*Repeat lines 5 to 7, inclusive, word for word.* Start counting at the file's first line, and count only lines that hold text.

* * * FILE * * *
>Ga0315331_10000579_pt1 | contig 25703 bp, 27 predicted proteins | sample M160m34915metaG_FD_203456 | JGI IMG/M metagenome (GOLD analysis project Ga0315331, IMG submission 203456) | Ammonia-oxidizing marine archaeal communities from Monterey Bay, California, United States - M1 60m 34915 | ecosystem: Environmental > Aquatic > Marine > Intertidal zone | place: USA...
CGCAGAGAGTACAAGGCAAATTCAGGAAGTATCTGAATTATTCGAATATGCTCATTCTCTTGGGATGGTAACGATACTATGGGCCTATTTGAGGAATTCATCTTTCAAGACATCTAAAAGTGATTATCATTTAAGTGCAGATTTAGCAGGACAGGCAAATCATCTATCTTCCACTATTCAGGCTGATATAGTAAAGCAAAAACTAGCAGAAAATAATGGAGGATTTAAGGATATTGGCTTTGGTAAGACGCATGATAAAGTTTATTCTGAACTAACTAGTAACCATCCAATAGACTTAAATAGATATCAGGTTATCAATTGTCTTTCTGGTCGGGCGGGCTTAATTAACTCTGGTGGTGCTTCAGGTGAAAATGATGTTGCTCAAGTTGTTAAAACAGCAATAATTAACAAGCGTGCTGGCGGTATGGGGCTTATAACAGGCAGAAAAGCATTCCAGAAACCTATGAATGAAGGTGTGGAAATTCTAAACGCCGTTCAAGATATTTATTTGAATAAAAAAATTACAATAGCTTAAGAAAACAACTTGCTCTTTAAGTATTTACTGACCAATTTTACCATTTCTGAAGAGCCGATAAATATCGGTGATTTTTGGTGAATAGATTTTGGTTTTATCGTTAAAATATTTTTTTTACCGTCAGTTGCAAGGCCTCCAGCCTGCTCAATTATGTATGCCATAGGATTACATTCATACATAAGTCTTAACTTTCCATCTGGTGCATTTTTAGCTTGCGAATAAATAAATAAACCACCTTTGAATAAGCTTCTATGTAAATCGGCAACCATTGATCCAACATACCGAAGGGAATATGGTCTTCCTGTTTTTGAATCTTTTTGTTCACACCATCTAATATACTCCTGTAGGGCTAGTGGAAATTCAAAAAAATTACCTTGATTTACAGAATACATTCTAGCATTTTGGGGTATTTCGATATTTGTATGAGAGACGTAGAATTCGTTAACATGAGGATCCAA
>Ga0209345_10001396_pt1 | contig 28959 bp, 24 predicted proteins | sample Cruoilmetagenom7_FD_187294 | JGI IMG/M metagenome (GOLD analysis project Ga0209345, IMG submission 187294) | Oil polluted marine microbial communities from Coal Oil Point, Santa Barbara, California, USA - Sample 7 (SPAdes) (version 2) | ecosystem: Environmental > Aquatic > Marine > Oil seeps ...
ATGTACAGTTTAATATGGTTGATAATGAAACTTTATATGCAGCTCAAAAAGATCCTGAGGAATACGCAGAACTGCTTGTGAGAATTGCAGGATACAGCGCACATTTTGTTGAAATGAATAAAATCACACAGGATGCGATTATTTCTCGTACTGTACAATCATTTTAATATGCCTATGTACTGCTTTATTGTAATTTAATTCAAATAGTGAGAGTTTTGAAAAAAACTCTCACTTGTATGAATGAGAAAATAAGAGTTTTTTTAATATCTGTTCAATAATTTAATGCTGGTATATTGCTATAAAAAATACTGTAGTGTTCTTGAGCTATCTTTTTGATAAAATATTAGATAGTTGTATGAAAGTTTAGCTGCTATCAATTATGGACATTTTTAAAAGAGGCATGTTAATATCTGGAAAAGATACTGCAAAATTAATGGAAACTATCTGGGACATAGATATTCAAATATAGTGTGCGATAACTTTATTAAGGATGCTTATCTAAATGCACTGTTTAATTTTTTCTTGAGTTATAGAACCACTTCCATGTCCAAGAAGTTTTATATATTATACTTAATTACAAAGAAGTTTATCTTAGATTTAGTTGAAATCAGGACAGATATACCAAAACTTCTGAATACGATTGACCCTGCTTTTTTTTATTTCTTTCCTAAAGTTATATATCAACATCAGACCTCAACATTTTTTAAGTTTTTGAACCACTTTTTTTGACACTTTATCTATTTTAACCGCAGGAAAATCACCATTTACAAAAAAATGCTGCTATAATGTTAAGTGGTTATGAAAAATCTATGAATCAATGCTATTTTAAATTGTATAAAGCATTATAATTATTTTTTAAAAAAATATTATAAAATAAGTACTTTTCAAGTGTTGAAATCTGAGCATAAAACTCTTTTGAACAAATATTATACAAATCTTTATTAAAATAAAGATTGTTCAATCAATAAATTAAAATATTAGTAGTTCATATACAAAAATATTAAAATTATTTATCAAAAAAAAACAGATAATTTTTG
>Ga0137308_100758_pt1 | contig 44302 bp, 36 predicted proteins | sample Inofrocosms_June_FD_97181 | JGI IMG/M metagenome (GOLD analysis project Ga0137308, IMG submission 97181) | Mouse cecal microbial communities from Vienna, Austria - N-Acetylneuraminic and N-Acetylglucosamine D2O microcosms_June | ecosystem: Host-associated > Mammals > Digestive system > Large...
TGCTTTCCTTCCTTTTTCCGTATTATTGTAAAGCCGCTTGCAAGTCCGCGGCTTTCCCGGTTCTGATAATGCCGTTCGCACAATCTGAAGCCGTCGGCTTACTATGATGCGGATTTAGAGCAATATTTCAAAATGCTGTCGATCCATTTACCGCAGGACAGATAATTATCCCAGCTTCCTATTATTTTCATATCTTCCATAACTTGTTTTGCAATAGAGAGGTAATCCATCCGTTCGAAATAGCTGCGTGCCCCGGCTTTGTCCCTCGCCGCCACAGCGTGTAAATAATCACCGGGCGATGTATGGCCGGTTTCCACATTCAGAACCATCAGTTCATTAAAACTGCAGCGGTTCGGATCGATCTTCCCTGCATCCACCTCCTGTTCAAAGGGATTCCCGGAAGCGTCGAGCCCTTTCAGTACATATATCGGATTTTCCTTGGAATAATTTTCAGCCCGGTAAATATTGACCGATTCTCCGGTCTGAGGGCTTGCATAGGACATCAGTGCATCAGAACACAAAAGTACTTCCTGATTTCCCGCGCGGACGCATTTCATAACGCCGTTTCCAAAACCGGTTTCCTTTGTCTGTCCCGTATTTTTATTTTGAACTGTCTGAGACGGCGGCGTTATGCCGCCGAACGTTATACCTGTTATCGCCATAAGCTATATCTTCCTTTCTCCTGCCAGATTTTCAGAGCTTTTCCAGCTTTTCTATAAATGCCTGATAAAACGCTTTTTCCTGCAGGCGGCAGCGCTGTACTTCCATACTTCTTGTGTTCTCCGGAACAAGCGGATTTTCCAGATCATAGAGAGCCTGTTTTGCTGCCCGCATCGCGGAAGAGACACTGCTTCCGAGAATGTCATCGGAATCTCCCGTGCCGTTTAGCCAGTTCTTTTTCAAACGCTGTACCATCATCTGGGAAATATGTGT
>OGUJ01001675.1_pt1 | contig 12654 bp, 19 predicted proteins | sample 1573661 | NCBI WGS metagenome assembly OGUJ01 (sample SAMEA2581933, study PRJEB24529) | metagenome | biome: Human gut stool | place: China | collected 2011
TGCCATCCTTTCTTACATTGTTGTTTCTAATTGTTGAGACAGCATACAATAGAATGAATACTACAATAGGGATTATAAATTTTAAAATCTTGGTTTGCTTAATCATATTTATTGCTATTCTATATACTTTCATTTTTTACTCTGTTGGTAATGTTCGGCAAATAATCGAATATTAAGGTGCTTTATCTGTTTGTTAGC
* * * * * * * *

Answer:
>Ga0137308_100758_pt1 | contig 44302 bp, 36 predicted proteins | sample Inofrocosms_June_FD_97181 | JGI IMG/M metagenome (GOLD analysis project Ga0137308, IMG submission 97181) | Mouse cecal microbial communities from Vienna, Austria - N-Acetylneuraminic and N-Acetylglucosamine D2O microcosms_June | ecosystem: Host-associated > Mammals > Digestive system > Large...
TGCTTTCCTTCCTTTTTCCGTATTATTGTAAAGCCGCTTGCAAGTCCGCGGCTTTCCCGGTTCTGATAATGCCGTTCGCACAATCTGAAGCCGTCGGCTTACTATGATGCGGATTTAGAGCAATATTTCAAAATGCTGTCGATCCATTTACCGCAGGACAGATAATTATCCCAGCTTCCTATTATTTTCATATCTTCCATAACTTGTTTTGCAATAGAGAGGTAATCCATCCGTTCGAAATAGCTGCGTGCCCCGGCTTTGTCCCTCGCCGCCACAGCGTGTAAATAATCACCGGGCGATGTATGGCCGGTTTCCACATTCAGAACCATCAGTTCATTAAAACTGCAGCGGTTCGGATCGATCTTCCCTGCATCCACCTCCTGTTCAAAGGGATTCCCGGAAGCGTCGAGCCCTTTCAGTACATATATCGGATTTTCCTTGGAATAATTTTCAGCCCGGTAAATATTGACCGATTCTCCGGTCTGAGGGCTTGCATAGGACATCAGTGCATCAGAACACAAAAGTACTTCCTGATTTCCCGCGCGGACGCATTTCATAACGCCGTTTCCAAAACCGGTTTCCTTTGTCTGTCCCGTATTTTTATTTTGAACTGTCTGAGACGGCGGCGTTATGCCGCCGAACGTTATACCTGTTATCGCCATAAGCTATATCTTCCTTTCTCCTGCCAGATTTTCAGAGCTTTTCCAGCTTTTCTATAAATGCCTGATAAAACGCTTTTTCCTGCAGGCGGCAGCGCTGTACTTCCATACTTCTTGTGTTCTCCGGAACAAGCGGATTTTCCAGATCATAGAGAGCCTGTTTTGCTGCCCGCATCGCGGAAGAGACACTGCTTCCGAGAATGTCATCGGAATCTCCCGTGCCGTTTAGCCAGTTCTTTTTCAAACGCTGTACCATCATCTGGGAAATATGTGT
>OGUJ01001675.1_pt1 | contig 12654 bp, 19 predicted proteins | sample 1573661 | NCBI WGS metagenome assembly OGUJ01 (sample SAMEA2581933, study PRJEB24529) | metagenome | biome: Human gut stool | place: China | collected 2011